Density, magic, genius and loss
Jimmy Corrigan: The Smartest Kid on EarthChris Ware<br> Jonathan Cape, £18
Chris Ware’s comic strip was originally published in Chicago’s alternative New City paper and Ware’s own Acme Novelty Library. In keeping with its nostalgic tone, the book takes the form of an old-fashioned photo album – its extraordinary dust jacket reminiscent of both early twentieth-century Russian graphic design and an electronic circuit diagram, unfolding into a double-sided poster that includes, among other things, the lineage of the characters, a cut-out 3D model of Jimmy, a pictorial history of the Great Chicago Fire, reviewers’ testimonials and a shopping list. As the collection’s deluxe format (and 25,000 initial print run) will introduce Ware’s work to a wider audience – one perhaps unaccustomed to the comic strip’s formal conventions – the inside cover thoughtfully offers instructions on how to set about reading the pages that follow.
Essentially a story of stillness and inhibition, the book’s non-linear narrative moves between dreams and reality, through past, present and anticipated future, its various scenarios linked by a thematic counterpoint of sadness and magic whose patterns repeat across four generations. We join Jimmy’s quest for love and connection when, at the age of 36, the tedium of his life (in which the purchase of an answering machine is an event of monumental proportions) is interrupted by the arrival of a letter from his unknown father. As the history of Jimmy’s forebears is uncovered, their tangled family lines reveal symmetries that span a century of American culture.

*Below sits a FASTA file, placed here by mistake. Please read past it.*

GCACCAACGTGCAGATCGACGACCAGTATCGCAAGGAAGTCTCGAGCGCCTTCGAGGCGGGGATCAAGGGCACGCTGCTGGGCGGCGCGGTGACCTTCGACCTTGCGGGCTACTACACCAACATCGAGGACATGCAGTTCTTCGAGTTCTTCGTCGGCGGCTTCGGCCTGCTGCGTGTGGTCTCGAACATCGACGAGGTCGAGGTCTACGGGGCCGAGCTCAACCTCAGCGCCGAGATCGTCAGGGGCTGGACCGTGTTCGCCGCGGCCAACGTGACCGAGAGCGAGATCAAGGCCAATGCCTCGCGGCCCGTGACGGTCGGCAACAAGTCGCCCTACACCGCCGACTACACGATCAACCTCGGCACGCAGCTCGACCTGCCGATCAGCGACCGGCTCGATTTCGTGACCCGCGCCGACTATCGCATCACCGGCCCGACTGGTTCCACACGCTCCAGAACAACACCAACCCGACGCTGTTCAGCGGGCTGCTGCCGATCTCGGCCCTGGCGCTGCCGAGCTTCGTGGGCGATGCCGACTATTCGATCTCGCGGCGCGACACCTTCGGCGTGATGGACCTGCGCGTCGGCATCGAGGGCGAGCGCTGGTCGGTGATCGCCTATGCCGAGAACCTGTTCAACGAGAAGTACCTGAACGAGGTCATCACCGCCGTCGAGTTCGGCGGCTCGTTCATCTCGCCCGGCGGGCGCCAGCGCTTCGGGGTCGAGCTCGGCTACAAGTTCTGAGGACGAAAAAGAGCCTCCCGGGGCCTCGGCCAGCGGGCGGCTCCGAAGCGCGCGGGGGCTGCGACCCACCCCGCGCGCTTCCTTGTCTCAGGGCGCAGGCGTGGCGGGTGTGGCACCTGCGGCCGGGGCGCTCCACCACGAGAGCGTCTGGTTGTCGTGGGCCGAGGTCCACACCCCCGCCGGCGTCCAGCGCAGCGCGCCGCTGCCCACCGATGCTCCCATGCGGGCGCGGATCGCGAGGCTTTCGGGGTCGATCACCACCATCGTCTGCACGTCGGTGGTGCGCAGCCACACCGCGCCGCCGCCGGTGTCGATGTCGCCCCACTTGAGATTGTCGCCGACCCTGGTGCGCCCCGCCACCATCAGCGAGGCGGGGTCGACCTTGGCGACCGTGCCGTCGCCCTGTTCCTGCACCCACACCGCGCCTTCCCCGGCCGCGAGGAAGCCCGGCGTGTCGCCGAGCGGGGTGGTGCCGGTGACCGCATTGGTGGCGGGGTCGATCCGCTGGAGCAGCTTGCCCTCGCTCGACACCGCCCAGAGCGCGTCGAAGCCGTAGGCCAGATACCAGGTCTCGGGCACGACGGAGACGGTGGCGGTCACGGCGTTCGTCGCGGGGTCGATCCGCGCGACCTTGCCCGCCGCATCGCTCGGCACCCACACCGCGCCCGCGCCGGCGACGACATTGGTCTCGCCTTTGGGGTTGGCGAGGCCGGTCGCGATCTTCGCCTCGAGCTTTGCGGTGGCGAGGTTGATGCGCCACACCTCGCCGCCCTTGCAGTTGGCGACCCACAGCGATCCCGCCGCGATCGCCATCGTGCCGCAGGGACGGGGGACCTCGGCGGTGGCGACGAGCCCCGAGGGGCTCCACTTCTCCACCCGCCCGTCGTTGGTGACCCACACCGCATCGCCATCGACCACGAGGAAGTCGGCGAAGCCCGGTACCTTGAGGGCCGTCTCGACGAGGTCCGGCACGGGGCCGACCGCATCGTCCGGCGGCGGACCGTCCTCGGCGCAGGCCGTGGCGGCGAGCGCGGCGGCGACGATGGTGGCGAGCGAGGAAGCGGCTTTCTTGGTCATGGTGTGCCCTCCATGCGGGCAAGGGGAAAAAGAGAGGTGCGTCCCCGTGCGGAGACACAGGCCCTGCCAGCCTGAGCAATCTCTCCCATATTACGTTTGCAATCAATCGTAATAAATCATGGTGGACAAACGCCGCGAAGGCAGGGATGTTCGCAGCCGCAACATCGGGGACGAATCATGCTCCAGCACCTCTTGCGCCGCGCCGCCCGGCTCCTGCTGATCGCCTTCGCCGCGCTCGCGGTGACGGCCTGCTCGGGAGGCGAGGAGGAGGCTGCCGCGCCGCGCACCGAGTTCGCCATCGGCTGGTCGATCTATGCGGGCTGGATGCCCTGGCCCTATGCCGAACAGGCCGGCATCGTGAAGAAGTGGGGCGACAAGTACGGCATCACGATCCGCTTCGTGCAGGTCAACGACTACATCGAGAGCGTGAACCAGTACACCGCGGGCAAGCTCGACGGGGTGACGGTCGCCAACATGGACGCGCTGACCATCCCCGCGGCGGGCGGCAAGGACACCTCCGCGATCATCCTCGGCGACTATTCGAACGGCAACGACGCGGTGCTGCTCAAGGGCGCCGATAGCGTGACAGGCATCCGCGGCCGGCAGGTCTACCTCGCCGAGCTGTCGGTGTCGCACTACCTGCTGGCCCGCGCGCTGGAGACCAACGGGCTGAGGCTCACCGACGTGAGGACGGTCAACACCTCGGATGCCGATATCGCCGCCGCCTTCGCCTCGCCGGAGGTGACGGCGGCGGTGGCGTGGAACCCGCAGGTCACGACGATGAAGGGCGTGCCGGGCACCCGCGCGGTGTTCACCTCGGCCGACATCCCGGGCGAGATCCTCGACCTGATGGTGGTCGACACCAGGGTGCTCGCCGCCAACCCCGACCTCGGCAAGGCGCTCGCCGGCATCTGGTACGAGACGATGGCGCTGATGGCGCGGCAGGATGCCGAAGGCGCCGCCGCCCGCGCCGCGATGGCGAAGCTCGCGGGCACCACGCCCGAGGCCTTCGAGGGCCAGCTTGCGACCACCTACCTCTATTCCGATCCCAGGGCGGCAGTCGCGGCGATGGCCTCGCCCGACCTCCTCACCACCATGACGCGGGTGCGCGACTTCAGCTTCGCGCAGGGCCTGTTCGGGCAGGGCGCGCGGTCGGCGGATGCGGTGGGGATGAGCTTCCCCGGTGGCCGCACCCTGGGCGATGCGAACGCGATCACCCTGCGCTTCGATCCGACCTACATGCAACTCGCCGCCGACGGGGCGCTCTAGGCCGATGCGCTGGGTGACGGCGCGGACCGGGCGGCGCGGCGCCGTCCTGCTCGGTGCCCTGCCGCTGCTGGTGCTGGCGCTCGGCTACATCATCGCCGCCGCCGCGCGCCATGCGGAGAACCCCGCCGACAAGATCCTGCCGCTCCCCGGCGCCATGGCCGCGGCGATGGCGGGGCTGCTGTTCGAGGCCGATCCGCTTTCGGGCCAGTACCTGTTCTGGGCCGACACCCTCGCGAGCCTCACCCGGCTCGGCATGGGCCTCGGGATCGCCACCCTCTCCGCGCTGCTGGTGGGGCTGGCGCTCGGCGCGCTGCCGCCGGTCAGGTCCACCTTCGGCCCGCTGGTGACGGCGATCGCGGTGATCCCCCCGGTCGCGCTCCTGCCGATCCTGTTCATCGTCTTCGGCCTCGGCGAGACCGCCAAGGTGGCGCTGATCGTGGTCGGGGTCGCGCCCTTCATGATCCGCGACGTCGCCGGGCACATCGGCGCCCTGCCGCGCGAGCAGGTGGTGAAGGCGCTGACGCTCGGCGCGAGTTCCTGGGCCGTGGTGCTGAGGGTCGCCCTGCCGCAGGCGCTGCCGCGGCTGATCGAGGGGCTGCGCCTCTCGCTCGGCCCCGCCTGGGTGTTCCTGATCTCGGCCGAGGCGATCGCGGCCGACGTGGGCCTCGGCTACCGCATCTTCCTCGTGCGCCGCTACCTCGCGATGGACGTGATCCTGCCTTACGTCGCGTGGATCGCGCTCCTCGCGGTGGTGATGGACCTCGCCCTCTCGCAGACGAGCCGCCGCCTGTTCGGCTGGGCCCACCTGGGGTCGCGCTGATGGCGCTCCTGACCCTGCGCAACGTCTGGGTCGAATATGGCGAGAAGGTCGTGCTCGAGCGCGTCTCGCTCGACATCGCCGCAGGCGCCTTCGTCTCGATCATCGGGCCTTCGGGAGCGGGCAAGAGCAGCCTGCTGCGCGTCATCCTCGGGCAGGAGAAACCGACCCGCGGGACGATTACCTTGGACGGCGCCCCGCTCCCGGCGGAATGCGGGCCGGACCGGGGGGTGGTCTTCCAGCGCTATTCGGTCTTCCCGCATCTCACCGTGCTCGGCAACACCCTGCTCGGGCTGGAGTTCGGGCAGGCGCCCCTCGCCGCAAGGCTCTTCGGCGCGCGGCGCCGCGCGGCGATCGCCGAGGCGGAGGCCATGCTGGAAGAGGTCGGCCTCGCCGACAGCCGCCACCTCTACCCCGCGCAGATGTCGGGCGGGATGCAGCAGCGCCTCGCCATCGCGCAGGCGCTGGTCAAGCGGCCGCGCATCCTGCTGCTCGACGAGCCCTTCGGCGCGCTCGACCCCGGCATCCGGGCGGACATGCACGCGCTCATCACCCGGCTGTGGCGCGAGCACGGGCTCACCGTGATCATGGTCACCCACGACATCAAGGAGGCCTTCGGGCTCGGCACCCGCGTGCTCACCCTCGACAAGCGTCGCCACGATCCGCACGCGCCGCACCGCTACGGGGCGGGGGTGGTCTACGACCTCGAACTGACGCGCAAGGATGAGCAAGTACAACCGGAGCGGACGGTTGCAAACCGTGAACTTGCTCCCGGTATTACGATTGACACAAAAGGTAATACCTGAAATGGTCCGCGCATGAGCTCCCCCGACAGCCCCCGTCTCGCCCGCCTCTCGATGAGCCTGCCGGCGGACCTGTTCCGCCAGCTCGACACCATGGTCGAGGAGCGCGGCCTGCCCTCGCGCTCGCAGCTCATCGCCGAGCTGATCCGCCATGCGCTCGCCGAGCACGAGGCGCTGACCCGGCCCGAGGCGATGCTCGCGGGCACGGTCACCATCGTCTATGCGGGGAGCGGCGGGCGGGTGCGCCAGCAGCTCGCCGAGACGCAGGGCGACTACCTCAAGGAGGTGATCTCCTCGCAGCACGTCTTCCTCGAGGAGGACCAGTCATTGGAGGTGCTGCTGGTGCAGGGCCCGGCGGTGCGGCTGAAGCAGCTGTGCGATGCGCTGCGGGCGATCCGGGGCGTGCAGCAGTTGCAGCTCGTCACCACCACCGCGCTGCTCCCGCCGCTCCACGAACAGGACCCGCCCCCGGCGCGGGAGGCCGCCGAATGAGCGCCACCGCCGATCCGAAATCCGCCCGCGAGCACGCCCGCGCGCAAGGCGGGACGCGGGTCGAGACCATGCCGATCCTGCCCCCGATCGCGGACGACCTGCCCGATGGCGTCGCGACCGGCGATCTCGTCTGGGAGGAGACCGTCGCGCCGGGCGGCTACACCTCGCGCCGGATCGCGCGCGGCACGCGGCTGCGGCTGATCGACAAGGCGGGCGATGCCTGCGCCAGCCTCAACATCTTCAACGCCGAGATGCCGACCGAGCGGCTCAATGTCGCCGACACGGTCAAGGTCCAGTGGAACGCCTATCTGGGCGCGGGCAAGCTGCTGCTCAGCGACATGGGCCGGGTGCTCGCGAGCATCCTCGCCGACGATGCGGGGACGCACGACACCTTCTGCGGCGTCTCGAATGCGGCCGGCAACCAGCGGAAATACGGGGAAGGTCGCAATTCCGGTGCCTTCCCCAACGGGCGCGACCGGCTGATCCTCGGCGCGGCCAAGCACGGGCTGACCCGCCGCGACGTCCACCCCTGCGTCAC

Despite its visual charm and occasional whimsy, Jimmy’s miniaturised cartoon world is one in which fathers abandon children, brutality is routine and loneliness remains insoluble. A fear of being disliked leaves Jimmy paralysed, alienated by surroundings that mock his hopes at every turn. While others find comfort in cruelty, indifference and sabotage, for Jimmy, as for his grandfather, joy is rare and almost always found in dreams. (The light from a bedside lamp takes the form of a luminous thread that floats through the open window and stretches out into the night. When the lamp is turned off, its thread is severed, the golden strand drifting free into the darkness.)
Whereas comic book narratives typically compress all events into action, truncating the passage of time, Ware prefers to linger, depicting thoughtful interludes and long, awkward silences of excruciating emptiness. While languorous in pace, the book is also dense in nuance and detail, from painstaking architectural renderings and intricate causal diagrams to subtle, shifting colour schemes of sepias and greys. Ware’s experiments with the graphic form – in terms of size, framing, perspective and time – heighten the stifling banality of Jimmy’s familial encounters, inviting plausible comparisons with the textual innovations of James Joyce. Best read in a single sitting, Jimmy Corrigan is perceptive, poetic and sometimes profound, generously rewarding the absorption it requires.
David Thompson, writer, Sheffield
First published in Eye no. 40 vol. 10, 2001
Eye is the world’s most beautiful and collectable graphic design journal, published quarterly for professional designers, students and anyone interested in critical, informed writing about graphic design and visual culture. It is available from all good design bookshops and online at the Eye shop, where you can buy subscriptions and single issues.